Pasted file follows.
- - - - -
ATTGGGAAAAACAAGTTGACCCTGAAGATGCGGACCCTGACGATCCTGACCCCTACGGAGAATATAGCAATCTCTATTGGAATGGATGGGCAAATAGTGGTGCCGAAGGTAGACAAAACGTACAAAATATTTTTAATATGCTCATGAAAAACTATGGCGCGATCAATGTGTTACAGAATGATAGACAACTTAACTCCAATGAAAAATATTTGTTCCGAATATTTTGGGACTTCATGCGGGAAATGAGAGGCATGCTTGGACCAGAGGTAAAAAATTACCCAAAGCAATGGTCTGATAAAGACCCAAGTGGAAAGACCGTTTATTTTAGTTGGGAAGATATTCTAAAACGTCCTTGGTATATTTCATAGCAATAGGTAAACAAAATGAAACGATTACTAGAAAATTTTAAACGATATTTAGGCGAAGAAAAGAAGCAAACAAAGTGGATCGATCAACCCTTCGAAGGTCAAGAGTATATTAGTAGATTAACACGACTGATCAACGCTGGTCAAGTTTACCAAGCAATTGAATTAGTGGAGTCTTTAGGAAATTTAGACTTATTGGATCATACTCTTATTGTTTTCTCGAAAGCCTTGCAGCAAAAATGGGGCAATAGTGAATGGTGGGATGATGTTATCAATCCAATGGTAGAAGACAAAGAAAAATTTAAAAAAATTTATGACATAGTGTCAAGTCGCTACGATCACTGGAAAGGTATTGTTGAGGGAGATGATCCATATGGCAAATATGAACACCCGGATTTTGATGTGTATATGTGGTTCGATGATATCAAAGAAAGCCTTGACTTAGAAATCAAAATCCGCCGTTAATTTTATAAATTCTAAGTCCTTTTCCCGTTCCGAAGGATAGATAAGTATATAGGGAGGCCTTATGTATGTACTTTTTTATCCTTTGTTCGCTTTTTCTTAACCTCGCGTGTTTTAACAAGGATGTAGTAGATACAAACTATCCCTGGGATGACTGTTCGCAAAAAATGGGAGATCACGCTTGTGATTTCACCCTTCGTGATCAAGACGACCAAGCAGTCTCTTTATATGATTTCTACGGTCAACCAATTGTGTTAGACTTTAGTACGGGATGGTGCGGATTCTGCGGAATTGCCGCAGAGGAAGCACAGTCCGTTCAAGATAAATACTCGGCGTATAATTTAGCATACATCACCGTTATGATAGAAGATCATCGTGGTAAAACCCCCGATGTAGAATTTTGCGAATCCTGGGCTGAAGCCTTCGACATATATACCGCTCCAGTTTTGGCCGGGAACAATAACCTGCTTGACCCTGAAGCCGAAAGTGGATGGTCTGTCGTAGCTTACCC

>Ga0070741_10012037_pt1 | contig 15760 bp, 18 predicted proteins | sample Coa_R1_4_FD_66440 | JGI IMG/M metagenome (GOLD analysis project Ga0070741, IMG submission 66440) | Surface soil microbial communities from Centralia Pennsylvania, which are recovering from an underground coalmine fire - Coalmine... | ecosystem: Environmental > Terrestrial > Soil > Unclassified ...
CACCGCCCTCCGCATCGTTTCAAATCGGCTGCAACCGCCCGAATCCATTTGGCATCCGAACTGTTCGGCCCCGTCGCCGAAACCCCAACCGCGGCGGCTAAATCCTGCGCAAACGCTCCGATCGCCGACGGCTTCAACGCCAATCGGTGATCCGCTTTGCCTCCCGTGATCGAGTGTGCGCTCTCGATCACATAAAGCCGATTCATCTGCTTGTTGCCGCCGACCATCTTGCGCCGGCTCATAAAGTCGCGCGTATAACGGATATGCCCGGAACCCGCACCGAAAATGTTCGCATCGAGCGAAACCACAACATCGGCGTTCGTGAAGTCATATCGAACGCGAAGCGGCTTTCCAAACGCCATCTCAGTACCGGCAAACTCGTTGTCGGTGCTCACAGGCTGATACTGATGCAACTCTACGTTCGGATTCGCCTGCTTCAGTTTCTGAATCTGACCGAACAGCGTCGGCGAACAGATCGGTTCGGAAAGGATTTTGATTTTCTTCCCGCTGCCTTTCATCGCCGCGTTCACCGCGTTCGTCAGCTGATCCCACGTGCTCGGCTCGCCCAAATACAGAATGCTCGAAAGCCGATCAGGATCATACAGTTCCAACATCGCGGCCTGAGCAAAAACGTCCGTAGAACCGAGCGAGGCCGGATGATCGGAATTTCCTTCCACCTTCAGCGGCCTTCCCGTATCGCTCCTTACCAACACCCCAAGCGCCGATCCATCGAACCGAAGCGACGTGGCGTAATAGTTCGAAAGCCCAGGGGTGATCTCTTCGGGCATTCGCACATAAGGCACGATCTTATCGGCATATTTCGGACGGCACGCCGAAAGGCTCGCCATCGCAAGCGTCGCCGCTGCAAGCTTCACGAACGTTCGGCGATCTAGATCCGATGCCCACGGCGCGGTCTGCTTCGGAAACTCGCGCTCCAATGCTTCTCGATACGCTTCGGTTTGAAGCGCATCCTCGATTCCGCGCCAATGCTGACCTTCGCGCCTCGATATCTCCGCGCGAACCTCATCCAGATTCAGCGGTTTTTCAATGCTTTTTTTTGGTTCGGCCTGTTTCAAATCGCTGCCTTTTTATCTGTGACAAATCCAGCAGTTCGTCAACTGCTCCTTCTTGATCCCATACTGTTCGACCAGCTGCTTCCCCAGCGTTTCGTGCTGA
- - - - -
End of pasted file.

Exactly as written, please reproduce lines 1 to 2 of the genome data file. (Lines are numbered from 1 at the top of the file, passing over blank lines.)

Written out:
ATTGGGAAAAACAAGTTGACCCTGAAGATGCGGACCCTGACGATCCTGACCCCTACGGAGAATATAGCAATCTCTATTGGAATGGATGGGCAAATAGTGGTGCCGAAGGTAGACAAAACGTACAAAATATTTTTAATATGCTCATGAAAAACTATGGCGCGATCAATGTGTTACAGAATGATAGACAACTTAACTCCAATGAAAAATATTTGTTCCGAATATTTTGGGACTTCATGCGGGAAATGAGAGGCATGCTTGGACCAGAGGTAAAAAATTACCCAAAGCAATGGTCTGATAAAGACCCAAGTGGAAAGACCGTTTATTTTAGTTGGGAAGATATTCTAAAACGTCCTTGGTATATTTCATAGCAATAGGTAAACAAAATGAAACGATTACTAGAAAATTTTAAACGATATTTAGGCGAAGAAAAGAAGCAAACAAAGTGGATCGATCAACCCTTCGAAGGTCAAGAGTATATTAGTAGATTAACACGACTGATCAACGCTGGTCAAGTTTACCAAGCAATTGAATTAGTGGAGTCTTTAGGAAATTTAGACTTATTGGATCATACTCTTATTGTTTTCTCGAAAGCCTTGCAGCAAAAATGGGGCAATAGTGAATGGTGGGATGATGTTATCAATCCAATGGTAGAAGACAAAGAAAAATTTAAAAAAATTTATGACATAGTGTCAAGTCGCTACGATCACTGGAAAGGTATTGTTGAGGGAGATGATCCATATGGCAAATATGAACACCCGGATTTTGATGTGTATATGTGGTTCGATGATATCAAAGAAAGCCTTGACTTAGAAATCAAAATCCGCCGTTAATTTTATAAATTCTAAGTCCTTTTCCCGTTCCGAAGGATAGATAAGTATATAGGGAGGCCTTATGTATGTACTTTTTTATCCTTTGTTCGCTTTTTCTTAACCTCGCGTGTTTTAACAAGGATGTAGTAGATACAAACTATCCCTGGGATGACTGTTCGCAAAAAATGGGAGATCACGCTTGTGATTTCACCCTTCGTGATCAAGACGACCAAGCAGTCTCTTTATATGATTTCTACGGTCAACCAATTGTGTTAGACTTTAGTACGGGATGGTGCGGATTCTGCGGAATTGCCGCAGAGGAAGCACAGTCCGTTCAAGATAAATACTCGGCGTATAATTTAGCATACATCACCGTTATGATAGAAGATCATCGTGGTAAAACCCCCGATGTAGAATTTTGCGAATCCTGGGCTGAAGCCTTCGACATATATACCGCTCCAGTTTTGGCCGGGAACAATAACCTGCTTGACCCTGAAGCCGAAAGTGGATGGTCTGTCGTAGCTTACCC

>Ga0070741_10012037_pt1 | contig 15760 bp, 18 predicted proteins | sample Coa_R1_4_FD_66440 | JGI IMG/M metagenome (GOLD analysis project Ga0070741, IMG submission 66440) | Surface soil microbial communities from Centralia Pennsylvania, which are recovering from an underground coalmine fire - Coalmine... | ecosystem: Environmental > Terrestrial > Soil > Unclassified ...